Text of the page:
Asked  6 Months ago    Answers:  3   Viewed   45 times
int main()
{
    float a = 0.7;
    float b = 0.5;
    if (a < 0.7)
    {
       if (b < 0.5) printf("2 are right");
       else         printf("1 is right");
    }
    else printf("0 are right");
}

I would have expected the output of this code to be 0 are right. But to my dismay the output is 1 is right why?

 Answers

84
int main()
{
    float a = 0.7, b = 0.5; // These are FLOATS
    if(a < .7)              // This is a DOUBLE
    {
      if(b < .5)            // This is a DOUBLE
        printf("2 are right");
      else
        printf("1 is right");
    }
    else
      printf("0 are right");
}

Floats get promoted to doubles during comparison, and since floats are less precise than doubles, 0.7 as float is not the same as 0.7 as double. In this case, 0.7 as float becomes inferior to 0.7 as double when it gets promoted. And as Christian said, 0.5 being a power of 2 is always represented exactly, so the test works as expected: 0.5 < 0.5 is false.

So either:

  • Change float to double, or:
  • Change .7 and .5 to .7f and .5f,

and you will get the expected behavior.

Tuesday, June 1, 2021
 
Akarun
answered 6 Months ago
85

Writing a useful general-purpose floating point IsEqual is very, very hard, if not outright impossible. Your current code will fail badly for a==0. How the method should behave for such cases is really a matter of definition, and arguably the code would best be tailored for the specific domain use case.

For this kind of thing, you really, really need a good test suite. That's how I did it for The Floating-Point Guide, this is what I came up with in the end (Java code, should be easy enough to translate):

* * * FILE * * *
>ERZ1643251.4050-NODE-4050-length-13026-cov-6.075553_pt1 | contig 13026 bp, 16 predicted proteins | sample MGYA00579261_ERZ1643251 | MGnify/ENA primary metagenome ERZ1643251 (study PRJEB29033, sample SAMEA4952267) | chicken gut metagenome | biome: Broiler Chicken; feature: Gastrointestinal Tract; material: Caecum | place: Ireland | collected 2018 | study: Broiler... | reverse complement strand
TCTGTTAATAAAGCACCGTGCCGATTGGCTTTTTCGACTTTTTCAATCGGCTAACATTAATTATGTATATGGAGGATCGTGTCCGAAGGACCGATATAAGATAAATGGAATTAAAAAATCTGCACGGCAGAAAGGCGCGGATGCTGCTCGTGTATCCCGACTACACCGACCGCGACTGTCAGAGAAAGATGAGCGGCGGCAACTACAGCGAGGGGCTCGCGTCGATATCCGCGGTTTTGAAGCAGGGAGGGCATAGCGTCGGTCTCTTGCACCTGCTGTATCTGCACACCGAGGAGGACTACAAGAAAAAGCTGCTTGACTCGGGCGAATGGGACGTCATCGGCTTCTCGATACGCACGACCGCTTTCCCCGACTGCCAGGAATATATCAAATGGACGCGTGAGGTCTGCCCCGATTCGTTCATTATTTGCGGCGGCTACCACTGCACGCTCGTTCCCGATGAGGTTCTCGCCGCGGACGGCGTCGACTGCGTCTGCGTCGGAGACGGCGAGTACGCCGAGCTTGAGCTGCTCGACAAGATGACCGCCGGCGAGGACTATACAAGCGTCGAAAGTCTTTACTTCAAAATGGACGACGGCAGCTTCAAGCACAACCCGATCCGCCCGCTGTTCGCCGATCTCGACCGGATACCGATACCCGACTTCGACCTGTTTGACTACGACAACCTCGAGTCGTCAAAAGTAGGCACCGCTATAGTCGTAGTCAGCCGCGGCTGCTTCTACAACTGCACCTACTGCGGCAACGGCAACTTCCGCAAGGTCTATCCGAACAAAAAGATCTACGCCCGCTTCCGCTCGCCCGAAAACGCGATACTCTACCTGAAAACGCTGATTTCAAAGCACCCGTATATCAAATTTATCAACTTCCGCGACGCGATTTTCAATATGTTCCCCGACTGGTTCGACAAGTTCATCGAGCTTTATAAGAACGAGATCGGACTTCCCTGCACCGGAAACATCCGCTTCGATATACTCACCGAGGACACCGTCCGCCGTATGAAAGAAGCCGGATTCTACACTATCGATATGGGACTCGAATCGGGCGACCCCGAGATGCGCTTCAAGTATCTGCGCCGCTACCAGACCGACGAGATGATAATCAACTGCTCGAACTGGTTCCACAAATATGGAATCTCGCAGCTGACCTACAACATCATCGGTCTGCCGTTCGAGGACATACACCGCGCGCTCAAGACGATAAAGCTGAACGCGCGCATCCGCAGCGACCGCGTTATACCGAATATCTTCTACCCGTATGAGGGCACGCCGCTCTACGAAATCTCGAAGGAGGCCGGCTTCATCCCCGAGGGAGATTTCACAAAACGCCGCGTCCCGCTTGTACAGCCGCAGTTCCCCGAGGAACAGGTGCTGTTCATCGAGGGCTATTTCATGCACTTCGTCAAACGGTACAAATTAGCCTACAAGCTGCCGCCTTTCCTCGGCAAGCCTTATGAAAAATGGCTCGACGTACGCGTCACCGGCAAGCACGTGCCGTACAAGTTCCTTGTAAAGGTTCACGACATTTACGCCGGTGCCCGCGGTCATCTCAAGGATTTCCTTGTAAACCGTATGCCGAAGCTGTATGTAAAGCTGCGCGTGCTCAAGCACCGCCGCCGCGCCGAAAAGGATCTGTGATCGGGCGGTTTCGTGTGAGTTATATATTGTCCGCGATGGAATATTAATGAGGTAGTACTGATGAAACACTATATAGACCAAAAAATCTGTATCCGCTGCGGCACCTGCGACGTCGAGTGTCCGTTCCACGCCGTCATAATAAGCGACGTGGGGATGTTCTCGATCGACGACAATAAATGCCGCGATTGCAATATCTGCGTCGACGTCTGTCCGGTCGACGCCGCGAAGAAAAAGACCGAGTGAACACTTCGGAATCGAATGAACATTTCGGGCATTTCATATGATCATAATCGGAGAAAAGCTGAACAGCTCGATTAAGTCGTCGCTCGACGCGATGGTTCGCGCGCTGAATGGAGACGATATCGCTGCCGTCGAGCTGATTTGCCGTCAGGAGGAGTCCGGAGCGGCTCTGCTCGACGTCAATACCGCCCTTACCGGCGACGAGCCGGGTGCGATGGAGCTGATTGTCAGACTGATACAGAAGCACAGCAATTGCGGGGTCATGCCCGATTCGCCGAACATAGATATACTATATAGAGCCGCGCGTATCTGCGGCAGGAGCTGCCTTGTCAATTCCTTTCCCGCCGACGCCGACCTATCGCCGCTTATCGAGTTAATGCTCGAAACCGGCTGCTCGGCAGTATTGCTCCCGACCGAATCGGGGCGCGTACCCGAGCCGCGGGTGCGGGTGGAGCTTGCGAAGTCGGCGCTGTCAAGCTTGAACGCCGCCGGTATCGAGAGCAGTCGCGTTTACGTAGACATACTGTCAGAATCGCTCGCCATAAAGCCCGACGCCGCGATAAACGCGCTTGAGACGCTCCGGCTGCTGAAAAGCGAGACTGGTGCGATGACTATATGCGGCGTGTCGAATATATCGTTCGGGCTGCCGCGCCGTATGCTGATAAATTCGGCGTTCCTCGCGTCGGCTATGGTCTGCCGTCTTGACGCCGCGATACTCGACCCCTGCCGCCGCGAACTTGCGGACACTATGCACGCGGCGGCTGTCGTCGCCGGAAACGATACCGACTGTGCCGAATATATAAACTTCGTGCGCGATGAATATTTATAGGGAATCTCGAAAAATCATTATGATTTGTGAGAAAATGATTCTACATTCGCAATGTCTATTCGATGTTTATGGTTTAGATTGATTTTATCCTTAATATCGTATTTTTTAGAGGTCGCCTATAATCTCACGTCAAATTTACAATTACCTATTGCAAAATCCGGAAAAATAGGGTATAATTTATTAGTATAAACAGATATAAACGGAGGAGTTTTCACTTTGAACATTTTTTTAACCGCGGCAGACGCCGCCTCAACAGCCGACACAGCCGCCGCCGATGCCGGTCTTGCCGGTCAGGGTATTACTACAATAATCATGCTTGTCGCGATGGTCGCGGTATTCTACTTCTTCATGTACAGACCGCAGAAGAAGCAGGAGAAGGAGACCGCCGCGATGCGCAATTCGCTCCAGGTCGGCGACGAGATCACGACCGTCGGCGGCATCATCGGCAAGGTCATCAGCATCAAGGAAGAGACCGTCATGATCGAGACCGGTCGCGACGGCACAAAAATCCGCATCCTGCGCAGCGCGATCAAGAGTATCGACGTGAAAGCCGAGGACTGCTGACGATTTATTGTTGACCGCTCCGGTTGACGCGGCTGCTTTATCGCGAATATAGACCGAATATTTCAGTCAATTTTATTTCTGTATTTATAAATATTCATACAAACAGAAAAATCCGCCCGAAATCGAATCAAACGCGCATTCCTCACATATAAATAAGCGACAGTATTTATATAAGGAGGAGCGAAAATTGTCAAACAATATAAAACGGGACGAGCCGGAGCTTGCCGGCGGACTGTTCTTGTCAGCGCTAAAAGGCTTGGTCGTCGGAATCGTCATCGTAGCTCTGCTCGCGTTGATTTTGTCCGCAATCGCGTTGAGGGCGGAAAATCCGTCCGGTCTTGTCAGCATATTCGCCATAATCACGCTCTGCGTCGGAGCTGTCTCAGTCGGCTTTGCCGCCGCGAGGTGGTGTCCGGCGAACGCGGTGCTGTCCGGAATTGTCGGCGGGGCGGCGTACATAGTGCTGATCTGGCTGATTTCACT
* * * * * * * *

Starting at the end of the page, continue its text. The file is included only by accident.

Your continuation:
public static boolean nearlyEqual(float a, float b, float epsilon) {
    final float absA = Math.abs(a);
    final float absB = Math.abs(b);
    final float diff = Math.abs(a - b);

    if (a == b) { // shortcut, handles infinities
        return true;
    } else if (a == 0 || b == 0 || absA + absB < Float.MIN_NORMAL) {
        // a or b is zero or both are extremely close to it
        // relative error is less meaningful here
        return diff < (epsilon * Float.MIN_NORMAL);
    } else { // use relative error
        return diff / (absA + absB) < epsilon;
    }
}

You can also find the test suite on the site.

Appendix: Same code in c# for doubles (as asked in questions)

public static bool NearlyEqual(double a, double b, double epsilon)
{
    const double MinNormal = 2.2250738585072014E-308d;
    double absA = Math.Abs(a);
    double absB = Math.Abs(b);
    double diff = Math.Abs(a - b);

    if (a.Equals(b))
    { // shortcut, handles infinities
        return true;
    } 
    else if (a == 0 || b == 0 || absA + absB < MinNormal) 
    {
        // a or b is zero or both are extremely close to it
        // relative error is less meaningful here
        return diff < (epsilon * MinNormal);
    }
    else
    { // use relative error
        return diff / (absA + absB) < epsilon;
    }
}
Tuesday, June 1, 2021
 
drowneath
answered 6 Months ago
39

bash doesn't do floats, use awk

key1=12.3
result=12.5
var=$(awk 'BEGIN{ print "'$key1'"<"'$result'" }')    
# or var=$(awk -v key=$key1 -v result=$result 'BEGIN{print result<key?1:0}')
# or var=$(awk 'BEGIN{print "'$result'"<"'$key1'"?1:0}')
# or 
if [ "$var" -eq 1 ];then
  echo "do something"
else
  echo "result more than key"
fi

there are other shells that can do floats, like zsh or ksh, you might like to try using them as well

Sunday, June 13, 2021
 
mertak
answered 6 Months ago
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